In addition to the issues with showing that Michigan State University had knowledge and information about Dr. Nassar’s abuse, the case also had the added complexity of involving litigation against an institution controlled by the State of Michigan. Claims brought against a state-controlled institution, such as Michigan State University, are subject to the Court of Claims Act. The Court of Claims Act sets forth unique procedures and restrictive rules that limit the rights of victims to pursue civil liability against the state of Michigan and its agencies and organizations. Accordingly, in the Larry Nasser litigation, there were ambiguities and arguments about to what extent the victims were subject to the strict notice and procedural requirements in the Court of Claims Act.
The basis of litigating the Nassar case in Federal Court was that in addition to State law claims against Michigan State University, there were also claims against Michigan State University under a federal law known as Title IX, which provides an important way to hold a school accountable for failing to protect students from a sexually hostile environment. Based on these claims that the University acted with “deliberate indifference” regarding the abuse, the litigation against Michigan State University was commenced in Federal Court, where the case was ultimately settled.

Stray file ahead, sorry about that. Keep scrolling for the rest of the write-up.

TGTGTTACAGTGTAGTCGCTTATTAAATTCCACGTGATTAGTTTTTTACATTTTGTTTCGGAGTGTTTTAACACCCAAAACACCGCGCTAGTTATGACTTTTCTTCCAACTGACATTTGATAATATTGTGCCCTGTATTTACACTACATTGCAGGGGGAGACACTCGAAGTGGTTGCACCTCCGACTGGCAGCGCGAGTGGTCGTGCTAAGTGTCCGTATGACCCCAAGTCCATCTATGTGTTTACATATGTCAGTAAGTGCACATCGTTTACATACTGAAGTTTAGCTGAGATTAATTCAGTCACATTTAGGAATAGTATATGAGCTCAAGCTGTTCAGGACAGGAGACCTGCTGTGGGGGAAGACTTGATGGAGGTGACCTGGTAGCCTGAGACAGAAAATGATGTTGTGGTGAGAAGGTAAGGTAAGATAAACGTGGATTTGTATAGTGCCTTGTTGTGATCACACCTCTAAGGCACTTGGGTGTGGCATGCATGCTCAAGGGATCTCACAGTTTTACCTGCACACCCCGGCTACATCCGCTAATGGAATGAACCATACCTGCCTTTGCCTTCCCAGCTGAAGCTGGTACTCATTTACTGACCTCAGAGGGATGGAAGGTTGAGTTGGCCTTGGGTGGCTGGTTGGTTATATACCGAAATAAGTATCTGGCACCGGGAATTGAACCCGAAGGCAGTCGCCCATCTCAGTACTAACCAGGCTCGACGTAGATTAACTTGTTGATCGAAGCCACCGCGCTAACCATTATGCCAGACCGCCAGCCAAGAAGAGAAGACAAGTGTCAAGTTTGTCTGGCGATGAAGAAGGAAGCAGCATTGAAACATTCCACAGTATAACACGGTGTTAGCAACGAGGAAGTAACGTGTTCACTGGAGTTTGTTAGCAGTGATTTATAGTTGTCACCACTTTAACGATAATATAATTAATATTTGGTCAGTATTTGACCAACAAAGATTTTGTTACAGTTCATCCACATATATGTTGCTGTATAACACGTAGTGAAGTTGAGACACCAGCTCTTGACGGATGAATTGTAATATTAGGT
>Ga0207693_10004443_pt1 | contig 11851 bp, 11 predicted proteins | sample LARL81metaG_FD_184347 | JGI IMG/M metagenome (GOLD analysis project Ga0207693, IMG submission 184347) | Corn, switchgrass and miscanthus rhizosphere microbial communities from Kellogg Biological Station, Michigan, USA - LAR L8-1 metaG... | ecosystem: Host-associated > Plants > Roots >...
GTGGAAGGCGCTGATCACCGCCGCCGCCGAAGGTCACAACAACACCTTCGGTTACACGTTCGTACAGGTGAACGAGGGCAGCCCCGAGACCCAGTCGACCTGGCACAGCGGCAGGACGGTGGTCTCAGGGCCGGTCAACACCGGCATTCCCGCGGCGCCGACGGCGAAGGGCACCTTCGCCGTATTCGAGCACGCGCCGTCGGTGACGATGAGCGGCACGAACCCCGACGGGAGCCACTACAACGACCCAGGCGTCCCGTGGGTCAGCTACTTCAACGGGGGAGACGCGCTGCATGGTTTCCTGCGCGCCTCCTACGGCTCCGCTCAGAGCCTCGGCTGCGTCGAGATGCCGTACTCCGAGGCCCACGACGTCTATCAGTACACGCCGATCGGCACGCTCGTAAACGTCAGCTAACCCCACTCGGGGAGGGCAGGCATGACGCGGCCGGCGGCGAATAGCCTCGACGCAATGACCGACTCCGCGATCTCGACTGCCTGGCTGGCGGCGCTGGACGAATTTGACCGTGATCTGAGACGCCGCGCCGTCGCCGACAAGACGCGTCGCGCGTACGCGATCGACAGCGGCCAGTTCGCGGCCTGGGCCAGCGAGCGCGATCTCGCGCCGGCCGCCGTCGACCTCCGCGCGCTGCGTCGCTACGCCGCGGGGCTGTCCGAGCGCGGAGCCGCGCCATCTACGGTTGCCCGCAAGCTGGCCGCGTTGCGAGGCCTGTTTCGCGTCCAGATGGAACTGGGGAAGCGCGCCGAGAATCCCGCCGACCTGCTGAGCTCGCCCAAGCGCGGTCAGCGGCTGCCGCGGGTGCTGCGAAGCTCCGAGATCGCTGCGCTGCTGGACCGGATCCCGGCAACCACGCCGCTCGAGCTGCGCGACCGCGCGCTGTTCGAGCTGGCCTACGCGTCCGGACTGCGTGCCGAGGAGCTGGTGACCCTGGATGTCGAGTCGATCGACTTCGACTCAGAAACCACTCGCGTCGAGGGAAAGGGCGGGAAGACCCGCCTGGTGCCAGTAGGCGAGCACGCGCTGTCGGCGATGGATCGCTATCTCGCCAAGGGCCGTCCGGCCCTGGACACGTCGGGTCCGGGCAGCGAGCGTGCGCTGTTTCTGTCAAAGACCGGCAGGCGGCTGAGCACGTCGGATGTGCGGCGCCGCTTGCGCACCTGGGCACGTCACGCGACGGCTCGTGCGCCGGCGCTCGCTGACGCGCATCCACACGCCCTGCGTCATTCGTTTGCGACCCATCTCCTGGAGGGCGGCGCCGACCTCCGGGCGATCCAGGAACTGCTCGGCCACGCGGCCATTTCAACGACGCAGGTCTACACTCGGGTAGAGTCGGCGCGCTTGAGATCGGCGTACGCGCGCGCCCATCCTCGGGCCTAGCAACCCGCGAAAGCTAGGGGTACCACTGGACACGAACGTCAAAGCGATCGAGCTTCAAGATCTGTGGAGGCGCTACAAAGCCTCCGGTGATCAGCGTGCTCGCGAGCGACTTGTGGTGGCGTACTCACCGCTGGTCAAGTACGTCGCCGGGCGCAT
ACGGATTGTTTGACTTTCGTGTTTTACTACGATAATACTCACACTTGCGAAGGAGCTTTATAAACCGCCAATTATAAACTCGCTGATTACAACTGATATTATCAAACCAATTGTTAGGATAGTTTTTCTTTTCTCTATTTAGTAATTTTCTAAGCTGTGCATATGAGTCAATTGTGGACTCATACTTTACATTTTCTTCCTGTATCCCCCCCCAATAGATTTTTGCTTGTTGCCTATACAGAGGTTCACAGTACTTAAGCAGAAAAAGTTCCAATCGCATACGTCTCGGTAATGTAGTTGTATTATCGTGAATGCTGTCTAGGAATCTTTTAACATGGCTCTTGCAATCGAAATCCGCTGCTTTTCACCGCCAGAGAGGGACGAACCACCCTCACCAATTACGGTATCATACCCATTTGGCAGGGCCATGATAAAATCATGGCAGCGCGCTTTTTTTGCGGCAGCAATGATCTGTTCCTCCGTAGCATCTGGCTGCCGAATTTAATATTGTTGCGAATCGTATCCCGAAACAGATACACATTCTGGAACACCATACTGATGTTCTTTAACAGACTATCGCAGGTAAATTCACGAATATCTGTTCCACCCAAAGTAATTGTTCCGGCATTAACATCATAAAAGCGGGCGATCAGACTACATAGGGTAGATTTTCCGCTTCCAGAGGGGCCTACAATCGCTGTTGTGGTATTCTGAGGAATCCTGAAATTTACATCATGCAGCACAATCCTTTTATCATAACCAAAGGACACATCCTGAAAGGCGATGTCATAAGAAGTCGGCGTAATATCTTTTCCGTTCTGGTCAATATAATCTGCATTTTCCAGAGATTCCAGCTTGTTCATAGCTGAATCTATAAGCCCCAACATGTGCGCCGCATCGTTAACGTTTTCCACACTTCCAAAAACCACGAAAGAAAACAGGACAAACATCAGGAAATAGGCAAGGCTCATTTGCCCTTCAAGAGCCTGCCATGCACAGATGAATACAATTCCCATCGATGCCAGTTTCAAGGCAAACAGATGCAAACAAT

There were also numerous issues in the Larry Nassar case regarding the statute of limitations. A statute of limitations is a period of time within a victim must bring a claim against the wrongdoer, or the victim will be forever barred from doing so. Many of Dr. Nassar’s victims were adults at the time they came forward about their abuse and faced arguments that the statute of limitations for their claims against Michigan State University had expired. These issues factored into how the case was litigated and ultimately resolved.
Ultimately, the Larry Nassar case is an example of how the particular facts of sexual abuse can lead to unique complexities and nuances within the law that affect the rights of victims in civil claims regarding sexual assault.
Are claims against Patrick Daley different than claims against Dr. Nassar?